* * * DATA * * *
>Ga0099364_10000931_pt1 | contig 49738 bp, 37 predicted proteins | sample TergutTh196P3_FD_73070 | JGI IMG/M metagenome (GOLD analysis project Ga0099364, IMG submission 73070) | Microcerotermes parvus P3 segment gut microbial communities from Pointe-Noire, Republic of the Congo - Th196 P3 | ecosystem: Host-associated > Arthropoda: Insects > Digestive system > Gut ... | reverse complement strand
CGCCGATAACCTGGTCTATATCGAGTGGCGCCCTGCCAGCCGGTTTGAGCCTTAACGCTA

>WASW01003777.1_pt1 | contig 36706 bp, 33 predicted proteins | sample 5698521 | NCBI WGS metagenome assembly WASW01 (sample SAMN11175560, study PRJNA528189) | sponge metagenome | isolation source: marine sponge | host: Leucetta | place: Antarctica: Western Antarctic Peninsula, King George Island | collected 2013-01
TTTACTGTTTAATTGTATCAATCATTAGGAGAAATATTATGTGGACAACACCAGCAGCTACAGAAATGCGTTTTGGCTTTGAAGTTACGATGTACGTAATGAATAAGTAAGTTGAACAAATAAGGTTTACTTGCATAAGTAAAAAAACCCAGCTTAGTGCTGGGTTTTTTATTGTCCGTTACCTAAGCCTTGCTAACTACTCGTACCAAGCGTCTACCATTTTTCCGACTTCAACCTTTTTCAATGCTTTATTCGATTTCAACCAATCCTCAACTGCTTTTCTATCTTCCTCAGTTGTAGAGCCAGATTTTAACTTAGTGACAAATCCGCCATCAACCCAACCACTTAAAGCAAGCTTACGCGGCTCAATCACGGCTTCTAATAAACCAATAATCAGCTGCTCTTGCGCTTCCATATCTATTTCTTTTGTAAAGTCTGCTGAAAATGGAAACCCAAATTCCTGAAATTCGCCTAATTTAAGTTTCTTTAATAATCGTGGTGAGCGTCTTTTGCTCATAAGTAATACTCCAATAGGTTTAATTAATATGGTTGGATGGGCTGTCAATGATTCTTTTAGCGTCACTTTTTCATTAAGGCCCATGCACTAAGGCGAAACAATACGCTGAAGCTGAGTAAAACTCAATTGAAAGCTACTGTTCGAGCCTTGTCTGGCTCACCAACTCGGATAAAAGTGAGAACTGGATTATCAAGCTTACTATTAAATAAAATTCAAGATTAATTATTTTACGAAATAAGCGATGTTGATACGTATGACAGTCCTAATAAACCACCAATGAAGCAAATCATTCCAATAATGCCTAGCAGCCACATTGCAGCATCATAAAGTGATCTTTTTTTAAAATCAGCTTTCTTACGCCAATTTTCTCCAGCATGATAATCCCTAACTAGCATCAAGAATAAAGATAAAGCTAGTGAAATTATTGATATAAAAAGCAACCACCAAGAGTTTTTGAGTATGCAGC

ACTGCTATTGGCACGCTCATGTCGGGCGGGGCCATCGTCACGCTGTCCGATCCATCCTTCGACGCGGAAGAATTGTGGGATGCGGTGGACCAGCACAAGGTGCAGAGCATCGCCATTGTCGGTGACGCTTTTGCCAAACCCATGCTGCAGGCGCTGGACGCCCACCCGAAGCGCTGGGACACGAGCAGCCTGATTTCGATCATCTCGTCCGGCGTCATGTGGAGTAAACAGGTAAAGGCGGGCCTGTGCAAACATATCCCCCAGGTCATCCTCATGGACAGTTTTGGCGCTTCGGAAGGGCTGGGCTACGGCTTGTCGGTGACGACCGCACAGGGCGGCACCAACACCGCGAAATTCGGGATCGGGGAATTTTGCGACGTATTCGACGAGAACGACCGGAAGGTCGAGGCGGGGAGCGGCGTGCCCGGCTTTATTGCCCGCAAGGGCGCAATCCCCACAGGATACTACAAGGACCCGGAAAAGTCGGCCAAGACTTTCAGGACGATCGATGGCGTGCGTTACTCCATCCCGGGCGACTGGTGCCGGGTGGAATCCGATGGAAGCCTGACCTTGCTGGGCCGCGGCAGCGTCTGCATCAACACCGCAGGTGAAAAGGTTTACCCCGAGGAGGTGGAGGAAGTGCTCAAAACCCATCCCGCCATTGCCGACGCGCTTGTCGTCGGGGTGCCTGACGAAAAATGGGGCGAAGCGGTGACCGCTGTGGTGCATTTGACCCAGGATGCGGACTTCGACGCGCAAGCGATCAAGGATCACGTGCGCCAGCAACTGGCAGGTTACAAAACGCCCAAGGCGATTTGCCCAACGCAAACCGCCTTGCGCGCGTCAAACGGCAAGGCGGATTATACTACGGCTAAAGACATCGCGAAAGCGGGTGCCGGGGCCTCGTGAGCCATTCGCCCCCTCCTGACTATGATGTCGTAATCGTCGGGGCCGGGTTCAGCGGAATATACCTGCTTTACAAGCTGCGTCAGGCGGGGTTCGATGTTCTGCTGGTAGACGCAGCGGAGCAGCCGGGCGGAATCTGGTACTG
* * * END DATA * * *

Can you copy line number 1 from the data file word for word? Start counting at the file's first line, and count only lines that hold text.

>Ga0099364_10000931_pt1 | contig 49738 bp, 37 predicted proteins | sample TergutTh196P3_FD_73070 | JGI IMG/M metagenome (GOLD analysis project Ga0099364, IMG submission 73070) | Microcerotermes parvus P3 segment gut microbial communities from Pointe-Noire, Republic of the Congo - Th196 P3 | ecosystem: Host-associated > Arthropoda: Insects > Digestive system > Gut ... | reverse complement strand